Daily Business Review: Change of Strategies: Buyer to Keep Fort Lauderdale Property as Marina July 8, 2015
Daily Business Review
July 8, 2015
A massive waterfront parcel just changed hands — and it isn’t going to a developer eager to build South Florida’s newest luxe condos.
This time, the whopping $147 million deal by an institutional investor will keep one of the nation’s largest boatyards in play—operating as a marina, not a residential redevelopment play—in a telling post-recession shift in waterfront land use.
“Between every cycle, they lose a couple of marinas because people turn them into condos,” said real estate attorney Dan McCawley, a shareholder in Greenberg Traurig’s Fort Lauderdale office.
But the tide could be turning.
Thursday, The Carlyle Group, a Washington, D.C.-based publicly traded global alternative asset manager, scooped up 50 acres of prime waterfront land when it acquired the Lauderdale Marine Center in a nine-figure deal with sellers Selvin Passen and business partner Morio Mito.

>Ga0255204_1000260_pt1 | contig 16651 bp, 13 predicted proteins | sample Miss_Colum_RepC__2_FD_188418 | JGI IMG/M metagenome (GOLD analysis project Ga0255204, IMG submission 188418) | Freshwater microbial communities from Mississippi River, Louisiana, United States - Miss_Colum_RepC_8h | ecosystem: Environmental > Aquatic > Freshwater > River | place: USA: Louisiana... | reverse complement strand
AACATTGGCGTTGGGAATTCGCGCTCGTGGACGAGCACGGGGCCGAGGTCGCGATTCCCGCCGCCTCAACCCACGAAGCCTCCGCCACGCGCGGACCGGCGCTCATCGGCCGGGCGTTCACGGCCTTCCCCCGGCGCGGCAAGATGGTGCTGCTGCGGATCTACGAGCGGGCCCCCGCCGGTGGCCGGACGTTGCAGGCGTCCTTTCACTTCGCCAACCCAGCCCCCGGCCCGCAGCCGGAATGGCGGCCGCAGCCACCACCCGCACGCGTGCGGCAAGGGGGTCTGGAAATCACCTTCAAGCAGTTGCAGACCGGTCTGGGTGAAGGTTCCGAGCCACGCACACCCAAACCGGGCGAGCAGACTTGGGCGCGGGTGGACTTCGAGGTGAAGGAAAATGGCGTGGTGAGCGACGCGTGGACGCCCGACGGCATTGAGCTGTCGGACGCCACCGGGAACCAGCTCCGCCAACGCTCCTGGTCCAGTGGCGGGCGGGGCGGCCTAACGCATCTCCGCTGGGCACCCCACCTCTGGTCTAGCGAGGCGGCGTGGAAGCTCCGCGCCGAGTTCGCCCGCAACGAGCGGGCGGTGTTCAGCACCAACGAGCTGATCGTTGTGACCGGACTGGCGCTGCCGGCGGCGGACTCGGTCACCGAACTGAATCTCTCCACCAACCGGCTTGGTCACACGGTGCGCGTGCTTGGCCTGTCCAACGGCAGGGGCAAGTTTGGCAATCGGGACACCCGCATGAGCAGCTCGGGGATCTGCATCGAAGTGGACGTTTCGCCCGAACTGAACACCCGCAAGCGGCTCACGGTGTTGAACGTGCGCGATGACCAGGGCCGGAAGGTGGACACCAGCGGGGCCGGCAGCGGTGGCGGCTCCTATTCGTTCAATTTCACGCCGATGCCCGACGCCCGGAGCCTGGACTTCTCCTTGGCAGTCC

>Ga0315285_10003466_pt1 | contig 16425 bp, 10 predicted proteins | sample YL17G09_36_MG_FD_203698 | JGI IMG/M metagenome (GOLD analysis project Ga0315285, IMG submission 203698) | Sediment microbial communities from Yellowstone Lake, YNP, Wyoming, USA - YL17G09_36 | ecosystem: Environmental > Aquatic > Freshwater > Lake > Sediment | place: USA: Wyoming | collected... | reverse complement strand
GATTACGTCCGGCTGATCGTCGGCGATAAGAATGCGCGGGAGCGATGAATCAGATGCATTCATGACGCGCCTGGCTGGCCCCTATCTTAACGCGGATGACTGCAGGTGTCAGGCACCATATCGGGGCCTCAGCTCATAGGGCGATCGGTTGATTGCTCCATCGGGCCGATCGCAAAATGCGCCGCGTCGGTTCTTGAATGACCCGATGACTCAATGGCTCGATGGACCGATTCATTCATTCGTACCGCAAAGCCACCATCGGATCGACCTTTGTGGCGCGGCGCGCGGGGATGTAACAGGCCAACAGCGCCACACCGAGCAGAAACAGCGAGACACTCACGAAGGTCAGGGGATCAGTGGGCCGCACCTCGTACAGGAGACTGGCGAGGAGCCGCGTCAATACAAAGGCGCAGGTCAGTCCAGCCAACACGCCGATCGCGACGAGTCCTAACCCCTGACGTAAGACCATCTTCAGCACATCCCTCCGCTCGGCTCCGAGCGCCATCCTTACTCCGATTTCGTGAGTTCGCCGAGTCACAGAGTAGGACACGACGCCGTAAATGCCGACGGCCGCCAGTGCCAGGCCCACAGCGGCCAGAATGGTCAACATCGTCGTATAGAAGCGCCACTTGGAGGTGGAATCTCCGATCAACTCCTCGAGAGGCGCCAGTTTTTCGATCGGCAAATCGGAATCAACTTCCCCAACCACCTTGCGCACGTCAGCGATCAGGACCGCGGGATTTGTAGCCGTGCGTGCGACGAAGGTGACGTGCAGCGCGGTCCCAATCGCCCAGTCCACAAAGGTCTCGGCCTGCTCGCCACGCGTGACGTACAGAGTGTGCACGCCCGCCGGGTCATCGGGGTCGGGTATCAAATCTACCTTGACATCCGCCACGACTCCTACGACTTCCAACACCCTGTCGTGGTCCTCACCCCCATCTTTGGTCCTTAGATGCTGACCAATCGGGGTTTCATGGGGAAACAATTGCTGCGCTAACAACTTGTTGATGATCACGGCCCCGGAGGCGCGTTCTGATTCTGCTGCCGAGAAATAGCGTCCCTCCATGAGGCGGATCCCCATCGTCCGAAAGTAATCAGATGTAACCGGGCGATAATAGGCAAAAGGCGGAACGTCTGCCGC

Julie Fisher Berry, the Stiles Realty broker associate who represented the sellers, had just sold the 13-acre Caloosa Cove Marina and Resort to investors in Monroe County.
Carlyle’s new asset is the nation’s largest yacht repair facility, able to haul and service a greater number of large vessels than any competitor. Its vast acreage includes a boatyard, marina, marine service center, 7,000 linear feet of dockage, accommodation for boats up to 200 feet, 19 covered sheds, 156 wet slips and three marine travel lifts with haul-out capacity of up to 330 tons.
But instead of going the route of other investors, who’ve razed at least half a dozen South Florida boatyards along the Miami River and Fort Lauderdale’s New River since the recession, Carlyle is holding on to its new asset in a move contrary to recent trends.